That the world of sports is becoming more and more technical is a reality that is not lost on anyone. With the appearance of potentiometers and the software programs that analyze the activity files that are generated in our training sessions, we can go into detail about our performance capacity.
Faced with so much technology, one can become overwhelmed and once the investment is made, use the potentiometer just as a training device to have one more piece of data without getting more out of it. If this is your case, the best thing you can do is contact a professional trainer so that :
- With a consultation of 1 hour you can ask everything you need to know to “really” use the expensive device you carry on your bike.
- Download a training plan cycling specific by power.
You have to take into account that the potentiometer, used correctly, it is the best tool to improve your performance and bring out the genetic potential you have within.
This performance, using the right software, can be perfectly analyzed at a glance in order to work with two objectives:
- See your progress as a result of training.
- See the adequacy of your qualities with the demands of the competitions in which you participate.
The power curve of an athlete is the number of watts you are able to move in a given time. Intuitively, you will already imagine that the less time, the greater the power and conversely, the more time, the less power. The plot of this curve would look like this:
The power curve is the number of watts you are able to move in a given time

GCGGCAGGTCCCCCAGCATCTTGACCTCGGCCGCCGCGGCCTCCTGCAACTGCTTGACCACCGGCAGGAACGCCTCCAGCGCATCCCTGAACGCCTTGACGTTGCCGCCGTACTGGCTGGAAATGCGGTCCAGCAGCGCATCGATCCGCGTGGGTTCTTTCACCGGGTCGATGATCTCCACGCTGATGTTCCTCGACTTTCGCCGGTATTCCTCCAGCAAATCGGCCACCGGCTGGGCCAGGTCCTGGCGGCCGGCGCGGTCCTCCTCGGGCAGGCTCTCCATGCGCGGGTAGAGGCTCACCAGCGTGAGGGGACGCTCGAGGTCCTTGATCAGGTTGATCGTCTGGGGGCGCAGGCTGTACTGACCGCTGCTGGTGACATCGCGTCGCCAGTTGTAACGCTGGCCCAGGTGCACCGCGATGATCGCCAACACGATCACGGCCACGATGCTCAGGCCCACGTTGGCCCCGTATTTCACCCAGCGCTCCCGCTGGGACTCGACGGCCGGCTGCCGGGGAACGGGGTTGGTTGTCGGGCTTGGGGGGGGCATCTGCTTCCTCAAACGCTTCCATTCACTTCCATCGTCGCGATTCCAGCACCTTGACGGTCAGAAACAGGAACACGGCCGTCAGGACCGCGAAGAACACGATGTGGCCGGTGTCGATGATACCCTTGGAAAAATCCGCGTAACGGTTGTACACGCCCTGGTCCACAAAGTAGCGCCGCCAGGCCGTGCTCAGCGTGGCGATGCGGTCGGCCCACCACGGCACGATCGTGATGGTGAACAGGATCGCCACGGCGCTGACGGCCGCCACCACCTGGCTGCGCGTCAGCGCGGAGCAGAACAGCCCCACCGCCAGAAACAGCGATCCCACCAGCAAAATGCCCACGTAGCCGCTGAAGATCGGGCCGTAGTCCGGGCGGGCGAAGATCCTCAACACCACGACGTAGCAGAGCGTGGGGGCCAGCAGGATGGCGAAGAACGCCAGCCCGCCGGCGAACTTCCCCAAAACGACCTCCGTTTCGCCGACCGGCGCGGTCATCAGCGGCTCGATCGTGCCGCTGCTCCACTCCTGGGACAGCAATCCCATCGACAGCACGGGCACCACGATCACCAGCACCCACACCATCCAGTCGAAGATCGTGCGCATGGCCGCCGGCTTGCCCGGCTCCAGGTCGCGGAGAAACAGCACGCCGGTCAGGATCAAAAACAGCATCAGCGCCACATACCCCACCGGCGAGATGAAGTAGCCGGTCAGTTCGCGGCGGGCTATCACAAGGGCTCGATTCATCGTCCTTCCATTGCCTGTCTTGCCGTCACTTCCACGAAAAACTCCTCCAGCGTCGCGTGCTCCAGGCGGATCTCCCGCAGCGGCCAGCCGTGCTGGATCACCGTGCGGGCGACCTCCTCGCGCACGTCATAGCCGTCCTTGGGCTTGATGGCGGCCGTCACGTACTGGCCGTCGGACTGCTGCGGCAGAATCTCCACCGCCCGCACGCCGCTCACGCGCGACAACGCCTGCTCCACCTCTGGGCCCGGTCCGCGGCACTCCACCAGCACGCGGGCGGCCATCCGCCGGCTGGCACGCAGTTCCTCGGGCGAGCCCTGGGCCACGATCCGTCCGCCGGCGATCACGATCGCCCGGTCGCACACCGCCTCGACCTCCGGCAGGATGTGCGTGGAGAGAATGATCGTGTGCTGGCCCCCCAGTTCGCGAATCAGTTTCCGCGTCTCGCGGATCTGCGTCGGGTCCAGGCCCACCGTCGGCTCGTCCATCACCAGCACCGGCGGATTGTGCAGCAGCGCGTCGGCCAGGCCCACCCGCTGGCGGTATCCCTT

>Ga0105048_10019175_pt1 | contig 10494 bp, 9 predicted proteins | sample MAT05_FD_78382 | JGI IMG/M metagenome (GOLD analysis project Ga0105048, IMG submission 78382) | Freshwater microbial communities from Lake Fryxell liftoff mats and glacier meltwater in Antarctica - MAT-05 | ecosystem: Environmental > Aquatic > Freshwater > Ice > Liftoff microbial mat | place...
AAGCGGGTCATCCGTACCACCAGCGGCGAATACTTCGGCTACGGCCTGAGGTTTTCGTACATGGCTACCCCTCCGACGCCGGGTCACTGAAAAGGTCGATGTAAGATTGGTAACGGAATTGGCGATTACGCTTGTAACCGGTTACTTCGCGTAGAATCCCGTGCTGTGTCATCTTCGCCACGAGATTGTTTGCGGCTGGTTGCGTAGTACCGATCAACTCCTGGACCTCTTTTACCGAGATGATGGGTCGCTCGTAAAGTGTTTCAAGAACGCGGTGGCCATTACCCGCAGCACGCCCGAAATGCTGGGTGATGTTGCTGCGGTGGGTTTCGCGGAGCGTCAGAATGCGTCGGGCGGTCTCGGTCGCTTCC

Power is on the vertical axis and time is on the horizontal axis. The longer the time, the less power and therefore, the curve has a descending line.
This is the expression of what we feel when we pedal.
We attack the group and get our maximum power to accelerate hard or sprint to get our “Personal Record” or “KOM” on Strava.
As we have to sustain this effort, the power drops and the pain becomes unbearable. The attack becomes an unsustainable high pace until power already drops at high aerobic paces. Finally, in the lower aerobic rhythms is when the power is at a minimum but we can sustain it throughout the output.
A power curve of an athlete like this gives a lot of information since if we superimpose the current curve with the curve of the month, quarter or last year, we can see if it moves up or down and therefore if we have improved or worsened, respectively.
The usual thing, however, is not that it moves in parallel but that there are increases or decreases in certain point values and therefore, that the curves intersect. This makes it necessary to use a series of key concepts when analyzing.
In the following article I will explain what are the key concepts in the power curve power of an athlete.